BBC Radio 1 Hires Leading UK YouTube Stars In A Battle To Stay Young And Relevant
Keen to counteract the fall in young listeners, the BBC is turning to some of the country's most popular YouTubers to add some digital sparkle.
Radio 1 has a very big challenge: to grow a young audience and fulfill its mission of being a genuine national youth station in a digital age. One possible solution is to hire people who are big on YouTube.
The station announced today that nine YouTubers and one duo will take turns presenting a weekly show.
The new one-hour show, which first airs on 1 September at 9pm, will be broadcast as a video on the Radio 1 website at the same time as the radio broadcast.
Regular DJs Dan and Phil will host it, but the stars will be the assembled YouTube glitterati. But they will only be guesting, so what's the point?
Well, between them they have 27 million YouTube subscribers – almost three times the number of listeners Radio 1 attracted in the first three months of the year – and nearly 15 million Facebook likes.
Compare that to the 1.8 million likes the official Radio 1 page has on Facebook and its 1.4 million YouTube subscribers.
So who's taking part?
1. TomSka, aka Thomas Ridgewell – 3 million subscribers. He describes himself as a "twentysomething British comedy person" whose videos range from sketches to cartoons and general weirdness.
2. Tyler Oakley – 5.1 million subscribers. Of his channel, he says: "Here you'll find plenty sassiness and beauty and fabulousness."
4. Marcus Butler – 2.8 million subscribers. This video of him and Tyler Oakley (see above) singing after inhaling helium has four million views.
5. Troye Sivan – 2.5 million subscribers. He's an Australian musician with a record deal and a just-released EP, TRXYE.
6. Thatcher Joe, aka Joe Sugg – 2.7 million. Zoe Sugg's younger brother, he says on his YouTube channel: "My name's Joe, a 22-year-old who likes to make a fool out of himself on camera for your entertainment."
8. Sprinkle of Glitter, aka Louise Pentland – 1.6 million subscribers. She posts videos about "beauty, babies (particularly mine), and shopping".
9. Patricia Bright – 444,000 subscribers. She runs "a female fashion beauty and hair channel with tutorials and videos to help with your beauty and fashion needs".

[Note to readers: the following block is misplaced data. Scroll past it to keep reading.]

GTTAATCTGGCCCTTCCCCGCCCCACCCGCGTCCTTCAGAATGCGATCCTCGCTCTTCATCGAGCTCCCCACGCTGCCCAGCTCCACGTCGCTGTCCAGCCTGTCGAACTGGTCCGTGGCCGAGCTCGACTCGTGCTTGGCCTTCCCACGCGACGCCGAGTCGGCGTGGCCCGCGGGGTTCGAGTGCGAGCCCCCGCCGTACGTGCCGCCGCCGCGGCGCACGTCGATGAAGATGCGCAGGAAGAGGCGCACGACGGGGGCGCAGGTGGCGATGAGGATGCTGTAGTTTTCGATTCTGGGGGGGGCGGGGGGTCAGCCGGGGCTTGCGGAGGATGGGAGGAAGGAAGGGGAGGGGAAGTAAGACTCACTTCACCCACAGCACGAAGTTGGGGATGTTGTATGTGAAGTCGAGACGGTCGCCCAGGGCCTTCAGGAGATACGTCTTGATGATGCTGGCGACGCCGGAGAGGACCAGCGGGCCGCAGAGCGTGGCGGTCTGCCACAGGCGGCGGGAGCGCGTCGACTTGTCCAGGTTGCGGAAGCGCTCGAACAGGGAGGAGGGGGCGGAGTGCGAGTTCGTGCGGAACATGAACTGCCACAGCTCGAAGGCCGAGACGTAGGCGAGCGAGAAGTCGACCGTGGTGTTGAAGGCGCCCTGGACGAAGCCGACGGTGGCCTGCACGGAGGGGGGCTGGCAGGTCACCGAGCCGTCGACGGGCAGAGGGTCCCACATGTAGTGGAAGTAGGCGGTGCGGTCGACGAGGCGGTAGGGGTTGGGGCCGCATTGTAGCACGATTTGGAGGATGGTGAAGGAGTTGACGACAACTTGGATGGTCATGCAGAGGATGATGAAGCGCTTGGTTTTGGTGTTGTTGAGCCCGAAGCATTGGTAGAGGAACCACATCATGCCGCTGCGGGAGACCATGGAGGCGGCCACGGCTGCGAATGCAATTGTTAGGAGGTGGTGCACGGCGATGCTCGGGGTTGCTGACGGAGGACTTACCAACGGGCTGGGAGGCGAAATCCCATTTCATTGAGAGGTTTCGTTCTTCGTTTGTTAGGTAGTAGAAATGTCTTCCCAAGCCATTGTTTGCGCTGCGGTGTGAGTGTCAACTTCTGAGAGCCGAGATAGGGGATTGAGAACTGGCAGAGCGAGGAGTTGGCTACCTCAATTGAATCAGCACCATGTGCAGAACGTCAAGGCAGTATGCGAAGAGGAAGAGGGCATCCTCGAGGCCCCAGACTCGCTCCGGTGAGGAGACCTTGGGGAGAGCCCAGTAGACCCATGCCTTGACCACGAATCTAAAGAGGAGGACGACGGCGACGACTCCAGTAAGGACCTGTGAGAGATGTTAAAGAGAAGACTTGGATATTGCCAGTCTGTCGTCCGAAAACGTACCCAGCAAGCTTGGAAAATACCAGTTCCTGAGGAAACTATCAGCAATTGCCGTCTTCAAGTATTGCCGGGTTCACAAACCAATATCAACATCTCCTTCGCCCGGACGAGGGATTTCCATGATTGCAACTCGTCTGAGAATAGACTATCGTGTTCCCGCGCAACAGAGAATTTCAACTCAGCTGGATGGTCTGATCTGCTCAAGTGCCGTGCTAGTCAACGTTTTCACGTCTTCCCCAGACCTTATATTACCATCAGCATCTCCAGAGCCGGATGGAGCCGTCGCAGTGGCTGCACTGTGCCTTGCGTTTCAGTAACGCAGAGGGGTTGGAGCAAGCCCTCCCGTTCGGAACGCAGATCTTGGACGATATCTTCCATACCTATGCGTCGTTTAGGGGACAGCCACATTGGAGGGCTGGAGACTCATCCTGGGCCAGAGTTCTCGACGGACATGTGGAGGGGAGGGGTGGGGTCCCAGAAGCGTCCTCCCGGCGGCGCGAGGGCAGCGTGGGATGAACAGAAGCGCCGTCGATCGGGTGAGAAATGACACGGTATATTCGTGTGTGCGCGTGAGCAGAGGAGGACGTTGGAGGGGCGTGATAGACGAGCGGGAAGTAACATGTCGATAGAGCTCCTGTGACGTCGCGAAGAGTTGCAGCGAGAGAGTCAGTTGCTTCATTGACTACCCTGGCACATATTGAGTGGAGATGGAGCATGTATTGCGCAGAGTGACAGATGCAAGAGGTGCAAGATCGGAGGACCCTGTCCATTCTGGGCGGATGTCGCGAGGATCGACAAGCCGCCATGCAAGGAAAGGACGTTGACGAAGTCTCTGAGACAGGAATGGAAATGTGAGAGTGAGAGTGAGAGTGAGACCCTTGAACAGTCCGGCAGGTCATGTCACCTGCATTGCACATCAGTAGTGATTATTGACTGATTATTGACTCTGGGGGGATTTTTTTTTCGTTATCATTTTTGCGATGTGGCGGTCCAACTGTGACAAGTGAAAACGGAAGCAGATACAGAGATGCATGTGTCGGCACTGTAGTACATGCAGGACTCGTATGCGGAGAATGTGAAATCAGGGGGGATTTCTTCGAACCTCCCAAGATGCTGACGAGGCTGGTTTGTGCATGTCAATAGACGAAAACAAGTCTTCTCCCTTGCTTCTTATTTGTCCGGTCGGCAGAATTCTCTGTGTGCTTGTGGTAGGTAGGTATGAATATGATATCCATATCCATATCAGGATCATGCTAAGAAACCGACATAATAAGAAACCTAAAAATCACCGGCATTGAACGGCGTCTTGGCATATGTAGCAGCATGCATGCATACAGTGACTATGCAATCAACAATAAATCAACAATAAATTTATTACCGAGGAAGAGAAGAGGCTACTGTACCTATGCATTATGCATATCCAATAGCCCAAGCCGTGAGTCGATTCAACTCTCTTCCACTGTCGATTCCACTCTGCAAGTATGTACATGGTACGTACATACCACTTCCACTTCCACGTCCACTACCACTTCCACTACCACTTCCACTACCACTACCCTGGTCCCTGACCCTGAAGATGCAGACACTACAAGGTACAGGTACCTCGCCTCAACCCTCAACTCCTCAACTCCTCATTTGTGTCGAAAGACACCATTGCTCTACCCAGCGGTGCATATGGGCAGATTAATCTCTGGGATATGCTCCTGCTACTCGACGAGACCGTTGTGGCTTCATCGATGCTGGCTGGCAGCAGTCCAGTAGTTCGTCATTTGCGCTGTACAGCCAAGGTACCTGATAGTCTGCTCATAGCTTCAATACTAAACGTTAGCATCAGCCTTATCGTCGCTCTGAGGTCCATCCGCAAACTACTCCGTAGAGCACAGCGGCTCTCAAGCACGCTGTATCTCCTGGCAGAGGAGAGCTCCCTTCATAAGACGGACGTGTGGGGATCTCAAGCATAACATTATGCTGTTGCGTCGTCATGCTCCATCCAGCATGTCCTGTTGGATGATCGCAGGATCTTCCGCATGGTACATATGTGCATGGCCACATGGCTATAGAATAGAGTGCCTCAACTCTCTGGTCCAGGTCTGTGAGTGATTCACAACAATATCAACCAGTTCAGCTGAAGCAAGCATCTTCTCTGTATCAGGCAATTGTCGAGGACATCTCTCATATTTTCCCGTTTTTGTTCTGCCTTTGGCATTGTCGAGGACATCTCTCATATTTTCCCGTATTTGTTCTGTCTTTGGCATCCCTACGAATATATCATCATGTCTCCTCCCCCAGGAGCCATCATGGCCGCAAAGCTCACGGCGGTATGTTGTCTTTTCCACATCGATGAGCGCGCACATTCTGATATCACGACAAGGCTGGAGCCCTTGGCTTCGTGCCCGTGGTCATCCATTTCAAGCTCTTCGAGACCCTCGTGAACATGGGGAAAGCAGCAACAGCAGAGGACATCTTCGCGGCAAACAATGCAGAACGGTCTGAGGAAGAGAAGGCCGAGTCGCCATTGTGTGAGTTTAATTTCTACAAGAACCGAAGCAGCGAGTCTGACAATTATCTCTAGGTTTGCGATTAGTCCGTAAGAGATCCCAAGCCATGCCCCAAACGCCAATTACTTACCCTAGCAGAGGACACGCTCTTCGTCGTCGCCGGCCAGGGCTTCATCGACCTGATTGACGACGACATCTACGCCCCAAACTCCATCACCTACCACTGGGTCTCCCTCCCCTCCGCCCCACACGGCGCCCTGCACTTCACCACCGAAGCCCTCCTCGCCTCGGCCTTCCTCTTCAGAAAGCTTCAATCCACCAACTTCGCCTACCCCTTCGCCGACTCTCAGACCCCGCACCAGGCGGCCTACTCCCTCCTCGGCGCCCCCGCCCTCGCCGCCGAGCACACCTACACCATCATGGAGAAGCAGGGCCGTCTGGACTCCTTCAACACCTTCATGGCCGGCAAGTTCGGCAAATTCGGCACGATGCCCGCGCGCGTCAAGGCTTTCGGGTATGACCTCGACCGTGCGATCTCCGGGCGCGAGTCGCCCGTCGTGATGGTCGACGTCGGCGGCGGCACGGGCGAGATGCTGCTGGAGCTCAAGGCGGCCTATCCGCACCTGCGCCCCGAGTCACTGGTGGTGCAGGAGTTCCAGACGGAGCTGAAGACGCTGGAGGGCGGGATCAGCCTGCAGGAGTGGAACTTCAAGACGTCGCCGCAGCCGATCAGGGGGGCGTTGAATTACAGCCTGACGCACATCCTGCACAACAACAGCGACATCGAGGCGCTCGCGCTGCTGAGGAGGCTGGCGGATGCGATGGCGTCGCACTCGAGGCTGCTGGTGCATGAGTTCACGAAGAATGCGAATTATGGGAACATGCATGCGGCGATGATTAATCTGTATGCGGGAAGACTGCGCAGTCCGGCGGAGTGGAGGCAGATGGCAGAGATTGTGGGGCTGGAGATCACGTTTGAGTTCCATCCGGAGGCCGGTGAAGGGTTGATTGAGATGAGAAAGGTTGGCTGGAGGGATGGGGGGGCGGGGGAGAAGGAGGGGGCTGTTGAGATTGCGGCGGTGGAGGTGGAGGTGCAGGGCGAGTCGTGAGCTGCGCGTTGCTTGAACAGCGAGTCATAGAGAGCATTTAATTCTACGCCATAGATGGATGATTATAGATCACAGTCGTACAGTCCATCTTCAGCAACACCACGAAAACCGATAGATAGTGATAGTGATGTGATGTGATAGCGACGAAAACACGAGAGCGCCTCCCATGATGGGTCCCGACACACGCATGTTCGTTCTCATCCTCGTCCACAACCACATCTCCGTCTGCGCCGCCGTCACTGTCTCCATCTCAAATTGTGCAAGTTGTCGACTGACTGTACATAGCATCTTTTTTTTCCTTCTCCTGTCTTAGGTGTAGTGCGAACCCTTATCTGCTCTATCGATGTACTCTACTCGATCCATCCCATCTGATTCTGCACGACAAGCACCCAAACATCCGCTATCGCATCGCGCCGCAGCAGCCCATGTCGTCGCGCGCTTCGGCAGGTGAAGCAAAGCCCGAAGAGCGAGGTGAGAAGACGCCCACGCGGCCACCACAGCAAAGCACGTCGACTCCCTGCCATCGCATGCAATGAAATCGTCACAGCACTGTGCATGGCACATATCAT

10. Jack & Dean – 360,000 subscribers. They say: "We make funny videos to avoid getting a proper job."
This is more than a gimmick for Radio 1. The station is under huge pressure from the BBC Trust to keep attracting young people.
In the most recent stats from radio measurement firm Rajar, covering the first three months of 2014, Radio 1 had 10.5 million listeners, a decrease of 400,000 on the last quarter but marginally up year on year.
But crucially, the station managed to increase the number of its listeners under 24 by 130,000, and decrease the number of over-25s by more than 500,000. It had been accused of straying too far into Radio 2's audience age range and controller Ben Cooper has been tasked with lowering the average age.
This is a battle to stay relevant – YouTube has 40 million visitors a year in the UK alone, and a new generation of young stars are building bigger audiences and creating more interesting and dynamic content than countless mainstream brands.
Nor are these pure amateurs: Many of their careers are highly stage-managed, with PR and talent agencies in place. Invariably, they have a business email address and, as with Vine, are quick to see a business opportunity too (Zoe Sugg has just signed a two-book deal with Penguin).
Radio 1 and 1Extra have invested in turning radio broadcasts into videos – big interviews tend to be livestreamed online and turned into popular videos. But there's a whole ecosystem on YouTube built for and by young people that is hard for any media executive in their 30s or 40s to fully understand.